Nairobi, Kenya – African countries are among the hardest hit by the climate crisis which continues to exacerbate protracted conflicts, perennial hunger and drought, and widening inequalities as well as external debt, among others. In a region that has been faced with increasing climate challenges and complex trade dynamics, conversations on the nexus of trade and climate are paramount.

IBON Africa, thus, conducted a workshop on the nexus of trade and climate with a focus on the agricultural sector.  The workshop explored the linkages of trade and climate in the African context, the potential implications of the African Continental Free Trade Agreement (AfCFTA), CSO involvement in the adoption and implementation of the said framework, and held a policy dialogue on climate action. The workshop was held on August 17-18, 2023 in Nairobi, Kenya. Eighteen representatives from civil society organisations in Kenya, Uganda, and Zambia attended the two-day workshop.

The conversations on the nexus of trade and climate highlighted issues such as export-oriented food production, the detrimental effects of pesticides and herbicides, carbon trading, inequality exacerbated by trade policies, the exploitation of Africa’s raw materials and natural resources mainly through mining, and the historical inequalities perpetuated by global trade imbalances. The discussion further exposed issues of punitive policies, the manipulation of seed systems, and the alarming practice of data mining. These discussions emphasised the urgent need for holistic, people-centered approaches to harmonise trade and climate actions.

Participants engaged passionately in the discussions regarding AfCFTA, an ambitious initiative of the African Union which is envisioned as a tool for economic integration and promotion of intra-African trade. However, civil society organisations are raising concerns over their exclusion, trade injustice and plunder of natural resources in regards to the adoption and implementation of the AfCFTA.

IBON Africa Chairperson, Gertrude Kenyangi, who is also the Executive Director of Support for Women in Agriculture and Environment (SWAGEN) based in Uganda expressed concerns over potential exploitation by multinational corporations and developed countries. “The AfCFTA is being touted as the policy that will bring about economic development in Africa. While the AfCFTA’s goal is to increase trade among African countries is laudable, the dominant framework behind AfCFTA foreshadows a potential failure.” 

Participants also stressed the importance of building CSO capacity to ensure that they are able to participate effectively in monitoring governments throughout the implementation of the AfCFTA. According to Ivan Enrile, Programme Manager of IBON International, “IBON International commits to support raising the capacity of CSOs through our programmes such as  climate justice and trade and investment so that CSOs can engage meaningfully in development processes.” 

On the second day, IBON Africa invited Dr. Anne Nyatichi Omambia, Deputy Director of Programmes and Partnerships at the National Environment Management Authority (NEMA) to talk about the Kenyan government’s position on national environmental matters, including the Climate Change Amendment Bill, and how they engage civil society organisations in the country. In this discussion, the issue of carbon markets emerged, attracting divergent perspectives. Concerns were raised about large corporations driving carbon offset initiatives, leading to the privatisation of title deeds and predatory trade terms. While carbon markets hold potential, they should not suppress equity and social justice, particularly in the context of vulnerable communities.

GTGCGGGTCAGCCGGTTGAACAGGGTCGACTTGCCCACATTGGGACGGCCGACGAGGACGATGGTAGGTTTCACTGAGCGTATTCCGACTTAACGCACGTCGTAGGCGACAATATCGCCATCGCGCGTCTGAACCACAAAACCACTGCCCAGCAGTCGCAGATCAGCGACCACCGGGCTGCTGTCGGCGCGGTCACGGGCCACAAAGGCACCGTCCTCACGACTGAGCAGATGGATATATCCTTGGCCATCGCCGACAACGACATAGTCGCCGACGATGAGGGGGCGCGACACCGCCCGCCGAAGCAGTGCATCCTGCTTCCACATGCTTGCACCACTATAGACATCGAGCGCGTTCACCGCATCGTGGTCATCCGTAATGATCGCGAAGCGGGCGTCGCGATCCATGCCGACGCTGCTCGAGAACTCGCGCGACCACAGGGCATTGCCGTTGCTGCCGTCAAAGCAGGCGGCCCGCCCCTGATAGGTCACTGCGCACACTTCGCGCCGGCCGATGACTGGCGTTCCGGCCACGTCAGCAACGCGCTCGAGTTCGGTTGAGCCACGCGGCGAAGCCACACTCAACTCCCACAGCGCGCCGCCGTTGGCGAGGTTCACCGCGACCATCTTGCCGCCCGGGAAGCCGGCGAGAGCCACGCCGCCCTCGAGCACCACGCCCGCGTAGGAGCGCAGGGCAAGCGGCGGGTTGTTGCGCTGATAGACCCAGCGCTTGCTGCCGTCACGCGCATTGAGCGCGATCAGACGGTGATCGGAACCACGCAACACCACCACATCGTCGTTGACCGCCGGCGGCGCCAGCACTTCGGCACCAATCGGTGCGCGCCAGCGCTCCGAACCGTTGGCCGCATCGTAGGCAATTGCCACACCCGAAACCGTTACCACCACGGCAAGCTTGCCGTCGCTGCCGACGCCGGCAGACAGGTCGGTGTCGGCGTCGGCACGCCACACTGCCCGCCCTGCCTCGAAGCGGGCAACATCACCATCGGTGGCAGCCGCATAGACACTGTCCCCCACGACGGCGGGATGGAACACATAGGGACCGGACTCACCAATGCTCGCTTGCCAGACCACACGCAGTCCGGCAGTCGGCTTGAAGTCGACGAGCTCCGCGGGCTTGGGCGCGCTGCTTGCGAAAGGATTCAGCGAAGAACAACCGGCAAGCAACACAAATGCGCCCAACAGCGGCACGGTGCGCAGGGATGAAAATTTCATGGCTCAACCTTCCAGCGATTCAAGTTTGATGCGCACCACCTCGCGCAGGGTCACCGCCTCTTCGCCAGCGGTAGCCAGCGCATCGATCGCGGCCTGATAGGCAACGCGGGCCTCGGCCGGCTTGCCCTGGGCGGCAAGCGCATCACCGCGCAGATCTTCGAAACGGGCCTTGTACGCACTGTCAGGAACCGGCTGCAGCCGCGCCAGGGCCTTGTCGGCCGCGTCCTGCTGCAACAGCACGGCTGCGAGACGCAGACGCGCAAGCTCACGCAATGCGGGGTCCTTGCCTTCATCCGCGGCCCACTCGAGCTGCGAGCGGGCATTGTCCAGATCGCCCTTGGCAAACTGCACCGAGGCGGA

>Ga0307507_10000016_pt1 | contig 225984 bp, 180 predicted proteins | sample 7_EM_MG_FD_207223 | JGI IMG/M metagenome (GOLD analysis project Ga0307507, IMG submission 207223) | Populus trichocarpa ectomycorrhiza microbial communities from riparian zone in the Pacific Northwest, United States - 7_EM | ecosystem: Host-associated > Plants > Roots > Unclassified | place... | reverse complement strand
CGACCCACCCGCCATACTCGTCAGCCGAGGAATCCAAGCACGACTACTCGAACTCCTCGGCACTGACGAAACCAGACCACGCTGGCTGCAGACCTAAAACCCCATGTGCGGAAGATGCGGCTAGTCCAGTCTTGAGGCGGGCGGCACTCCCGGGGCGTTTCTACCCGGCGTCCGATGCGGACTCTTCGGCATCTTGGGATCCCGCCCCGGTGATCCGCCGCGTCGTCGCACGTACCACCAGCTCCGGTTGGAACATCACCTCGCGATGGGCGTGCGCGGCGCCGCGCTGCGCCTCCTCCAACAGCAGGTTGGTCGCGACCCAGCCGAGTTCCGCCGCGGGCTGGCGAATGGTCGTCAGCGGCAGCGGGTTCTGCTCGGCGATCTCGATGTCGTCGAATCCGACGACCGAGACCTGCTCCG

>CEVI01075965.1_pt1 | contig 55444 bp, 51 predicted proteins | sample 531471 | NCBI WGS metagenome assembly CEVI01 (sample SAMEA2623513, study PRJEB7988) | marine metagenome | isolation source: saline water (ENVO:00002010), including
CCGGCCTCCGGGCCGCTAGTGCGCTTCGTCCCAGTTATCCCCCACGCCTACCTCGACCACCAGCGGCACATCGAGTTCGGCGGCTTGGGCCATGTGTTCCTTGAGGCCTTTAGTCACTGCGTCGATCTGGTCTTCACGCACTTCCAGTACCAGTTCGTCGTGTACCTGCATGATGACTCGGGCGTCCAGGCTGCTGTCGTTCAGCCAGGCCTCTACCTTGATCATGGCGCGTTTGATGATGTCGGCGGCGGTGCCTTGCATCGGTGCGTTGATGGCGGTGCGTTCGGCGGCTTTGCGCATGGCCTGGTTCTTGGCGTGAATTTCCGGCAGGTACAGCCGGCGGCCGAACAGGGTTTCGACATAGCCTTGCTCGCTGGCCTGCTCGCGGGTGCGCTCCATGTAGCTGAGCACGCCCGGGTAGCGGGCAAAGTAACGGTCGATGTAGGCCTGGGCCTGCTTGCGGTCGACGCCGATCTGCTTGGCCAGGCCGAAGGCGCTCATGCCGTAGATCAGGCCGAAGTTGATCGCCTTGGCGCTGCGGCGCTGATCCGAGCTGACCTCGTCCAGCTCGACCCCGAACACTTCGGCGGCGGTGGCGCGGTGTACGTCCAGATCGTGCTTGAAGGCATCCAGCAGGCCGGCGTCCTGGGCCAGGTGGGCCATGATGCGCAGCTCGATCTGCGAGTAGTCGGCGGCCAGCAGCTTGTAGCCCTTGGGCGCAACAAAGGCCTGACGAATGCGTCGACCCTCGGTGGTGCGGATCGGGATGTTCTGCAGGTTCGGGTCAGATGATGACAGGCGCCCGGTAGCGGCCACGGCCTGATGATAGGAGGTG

Dr. Omambia stated that  the Climate Change Amendment Bill 2023 provides provisions of the Paris Agreement on carbon trading. “Throughout the production processes and value chains, there is a need to not only build sustainability but also reduce the carbon footprints so as to reduce the negative impacts of climate change”. 

Carolina Muturi, Coordinator of IBON Africa, also raised concerns over the corporate capture of the climate agenda and the greenwashing by multinationals urging CSOs present to be vigilant and cautious about the imposition of the carbon trading in the region. “We need to promote respecting the environment, which means rejection of market mechanisms that impose the cash nexus on ecological priorities. The needs of the planet and its people must take precedence over the push for growth and profits.”

Moreover, ahead of COP28, civil society shared their demands with Dr. Omambia. Recommendations include: 

  • Developed nations should fully deliver the USD 100 billion Paris Agreement goal
  • Adaptation finance should be scaled up based on developing countries’ needs and contexts
  • Governments, especially those in the Global North, must ensure inclusive access to adaptation funds down to the local level in accordance with the principles of locally-led adaptation
  • Governments, especially those in the Global North, must provide new and additional finance for addressing loss and damage, noting that comprehensive efforts are needed in averting, minimising and addressing loss and damage
  • Efforts to improve local leadership and access to climate finance should also be included in localisation efforts

The workshop’s fruitful discussions concluded in a consensus that CSOs must play a proactive role in pushing for their involvement in crucial meetings and dialogues on the trade and climate agenda of Africa. The need for capacity-building, engagement, and leveraging existing partnerships were highlighted as key strategies for ensuring that  peoples’ voices are heard and in advancing a people-centered trade and climate action across Africa.


Press Contact: Caroline Muturi, IBON Africa Coordinator
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